“Nope.” I wiped my fingers on the napkin and went back to sketching, careful of my posture in the brace. The pine across the street was where witnesses said the hoofprints started, and I wanted to be here if it happened again. I’d pulled out my pad and chalks to prevent conversation, but it seemed to fascinate her. She stared at the paper wistfully as I lengthened a charcoal shadow.
“Do you think it was real?”
I started to shrug, flinched, changed the wince to a thoughtful look. “Dunno.” Did I think Jeff Ferguson would claim there was a unicorn in his back yard if there wasn’t? He’d been known to lift a few, but I’d never heard him called a liar.
She sighed; so did I. At twenty-two, Bernadette was pretty in a way that wouldn’t last, and she wasn’t going to be discovered like a small-town Lana Turner. A donut shop on Arkansas Highway 60 wasn’t the lunch counter at Schwab’s. She probably hoped someone would marry her and take her out of this one-horse town. Wouldn’t be me. I wasn’t much good to myself – how could I be any good for her? I realized where that train of thought was going and derailed it. That’s what came of leaving the house when the sky was barely purple and staring out the window. But sitting in the dark at home, trying not to move and set off the gnawing pain, wouldn’t do me any more good than sitting here sparring with Bernadette.
My eyes weren’t really focused on anything when I saw the shimmer next to the pine tree. It looked like heat off a paved road in the middle of summer, but without pavement or summer. Dew glittered on the grass, and I watched as a unicorn leapt through the hazy spot. A moment later, Bernadette looked up and gasped. It slowed, looked right at me, and tossed its head. When I didn’t move, it started off toward the meadow that Jeff called a back yard. No, not it. He.
She thumped my left bicep, jarring me thoroughly. Fireworks burst behind my eyes and pure torment tore down my spine. “Why didn’t you say something?” she cried. Really cried, with tears standing in her eyes. “Didn’t you see him trying to get my attention?”
This was why I never asked Bernadette out back in high school: everything was about her. But I had met the unicorn’s eyes. He was trying to communicate with me, I knew it. And I knew I would follow him anywhere, no matter what it cost me. He was magical, and finding that shimmer was the best chance I had of finding out what he wanted from me.
I put a quarter and a nickel tip on the counter and started packing up the chalks, in no mood to stay and finish the donut and cold coffee. She looked stricken, but the tears that had stood in her eyes were under control. “I’m sorry, Earl. I keep forgetting that you’re fragile now. Please stay.”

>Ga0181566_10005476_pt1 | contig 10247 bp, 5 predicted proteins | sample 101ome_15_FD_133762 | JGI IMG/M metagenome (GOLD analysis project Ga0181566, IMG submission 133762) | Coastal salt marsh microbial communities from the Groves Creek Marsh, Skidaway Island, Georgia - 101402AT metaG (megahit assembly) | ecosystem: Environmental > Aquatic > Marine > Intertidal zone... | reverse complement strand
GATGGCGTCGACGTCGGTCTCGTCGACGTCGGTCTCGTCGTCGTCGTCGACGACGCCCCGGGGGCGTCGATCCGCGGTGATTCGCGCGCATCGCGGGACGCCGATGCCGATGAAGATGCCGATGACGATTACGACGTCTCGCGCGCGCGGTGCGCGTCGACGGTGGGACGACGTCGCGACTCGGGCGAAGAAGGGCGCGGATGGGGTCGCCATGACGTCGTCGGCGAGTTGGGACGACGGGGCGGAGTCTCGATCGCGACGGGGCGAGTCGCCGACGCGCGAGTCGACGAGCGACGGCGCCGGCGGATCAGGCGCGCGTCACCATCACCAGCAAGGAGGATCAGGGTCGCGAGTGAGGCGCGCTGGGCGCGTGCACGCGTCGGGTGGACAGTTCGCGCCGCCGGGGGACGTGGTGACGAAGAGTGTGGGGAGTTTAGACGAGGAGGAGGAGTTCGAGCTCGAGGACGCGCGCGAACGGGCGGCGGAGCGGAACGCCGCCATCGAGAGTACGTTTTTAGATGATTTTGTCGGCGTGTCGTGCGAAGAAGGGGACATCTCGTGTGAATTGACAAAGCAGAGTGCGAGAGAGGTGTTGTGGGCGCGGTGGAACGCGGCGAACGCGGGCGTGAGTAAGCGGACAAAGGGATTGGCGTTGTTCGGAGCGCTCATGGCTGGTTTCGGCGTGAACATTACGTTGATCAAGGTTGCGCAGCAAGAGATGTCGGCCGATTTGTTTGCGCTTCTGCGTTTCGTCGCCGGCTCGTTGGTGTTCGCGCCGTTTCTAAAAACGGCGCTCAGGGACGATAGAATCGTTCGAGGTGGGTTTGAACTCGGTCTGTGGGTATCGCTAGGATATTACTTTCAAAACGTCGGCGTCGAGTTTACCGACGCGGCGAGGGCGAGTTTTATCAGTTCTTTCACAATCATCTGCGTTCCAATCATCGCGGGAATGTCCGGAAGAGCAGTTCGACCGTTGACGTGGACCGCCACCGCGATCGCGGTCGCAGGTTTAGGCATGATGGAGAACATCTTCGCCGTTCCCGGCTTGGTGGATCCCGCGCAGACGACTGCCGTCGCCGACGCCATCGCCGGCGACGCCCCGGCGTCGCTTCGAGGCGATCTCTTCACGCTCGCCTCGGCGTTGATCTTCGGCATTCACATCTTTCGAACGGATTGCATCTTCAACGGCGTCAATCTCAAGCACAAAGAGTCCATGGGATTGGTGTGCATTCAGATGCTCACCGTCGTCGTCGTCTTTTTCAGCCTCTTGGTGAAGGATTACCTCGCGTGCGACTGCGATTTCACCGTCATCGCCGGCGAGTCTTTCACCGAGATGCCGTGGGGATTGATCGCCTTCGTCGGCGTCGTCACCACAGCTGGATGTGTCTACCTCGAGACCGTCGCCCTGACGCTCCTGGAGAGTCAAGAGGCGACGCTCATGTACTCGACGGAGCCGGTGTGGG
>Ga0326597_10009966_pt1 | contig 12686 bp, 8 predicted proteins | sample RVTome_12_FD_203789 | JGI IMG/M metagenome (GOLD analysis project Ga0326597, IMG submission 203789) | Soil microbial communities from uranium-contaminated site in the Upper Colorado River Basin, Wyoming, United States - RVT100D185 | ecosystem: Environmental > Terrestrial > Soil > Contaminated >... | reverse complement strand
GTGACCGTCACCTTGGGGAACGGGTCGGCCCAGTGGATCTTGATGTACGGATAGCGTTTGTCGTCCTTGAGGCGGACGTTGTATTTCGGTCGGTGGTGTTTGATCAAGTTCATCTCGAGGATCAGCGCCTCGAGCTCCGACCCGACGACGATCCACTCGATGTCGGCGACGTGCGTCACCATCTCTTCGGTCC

“Back tomorrow.” It was out before I knew I was going to speak, since I didn't want Bernadette to join me. Nothing that moved so gracefully could be caught unwilling by a man with shrapnel in his back, jagged bits of metal that burrowed deep under any exertion. I headed for the ’46 Dodge Custom that I’d bought when I got out of the Army hospital, and the down pillows for my back and buttocks, and I hoped the clutch wouldn’t cause me too much trouble after the jarring Bernadette had given me. I’d cross the highway tomorrow, despite the pain, and wait for the unicorn.
Bernadette was waiting for me when I got there. She said she knew where a unicorn was likely to go, what it wanted. “Purity,” she said, and the backs of her ears turned red.
I couldn’t keep up with her healthy strides, but I knew she was headed across the meadow to where an artesian stream bubbled. My nerves burned with the effort long before I arrived.
She gestured. “Pure water.” I looked around, and he came down gracefully from a stand of trees. He shook his head, met my eyes, and bolted back the way he had come. Guess he didn’t want to be caught. At least, not by Bernadette.
She apologized for dragging me all the way across Jeff’s meadow for nothing. “Don’t worry about it,” I panted. “Go on along, I’ll be fine.” She strode off without a backward glance.
I didn’t go back for several days. Instead, I researched unicorns at the university library in Fayetteville around another futile visit to the Army doctors at Fort Chaffee. Fae creatures can’t abide iron, and the doctors couldn’t take out the remaining bits of shrapnel without risking the spinal nerves they were lodged against. Which would end my traipsing through fields in search of unicorns, one way or another.
I got to the donut shop before Bernadette the next morning, parked, and limped across Highway 60. There they were, fresh hoof-prints in the grass. I reached toward where the unicorn had appeared. My hand disappeared, and I took a tentative step. I heard Bernadette’s voice and gritted my teeth, fearing that she would follow me. Her voice got louder, harder. “Clever, Earl, but he’s not going to want a broken-down wreck like you when he can have his choice between us.”
“Guess not,” I called back, feeling my heart crack. But I had to try.
I turned toward the road and heard her taunt “He’s mine, Earl, do you hear me?” as she went inside the shop. I knew she was right, since I would never be able to catch him without giving him pain. But I stepped through the shimmer while she had her back to me.
Nothing was different, except I felt hale and whole. The unicorn was there, his purifying horn laid across my shoulder, and I stroked his soft pink nose. He lifted eyes full of anguish, his legs folded under him and he laid his head on the ground. I whispered “No!” as the glorious horn blackened and dissolved. He lipped my hand when I knelt to stroke his face and weep at his freshly-scarred back, then he closed his eyes and was gone, the only magic I ever knew.
I knelt in the wet grass for several minutes, then rose easily and stepped back into my world with tear tracks on my cheeks. I sprinted across the empty highway to get to the Dodge, threw the pillows in the back seat and drove home.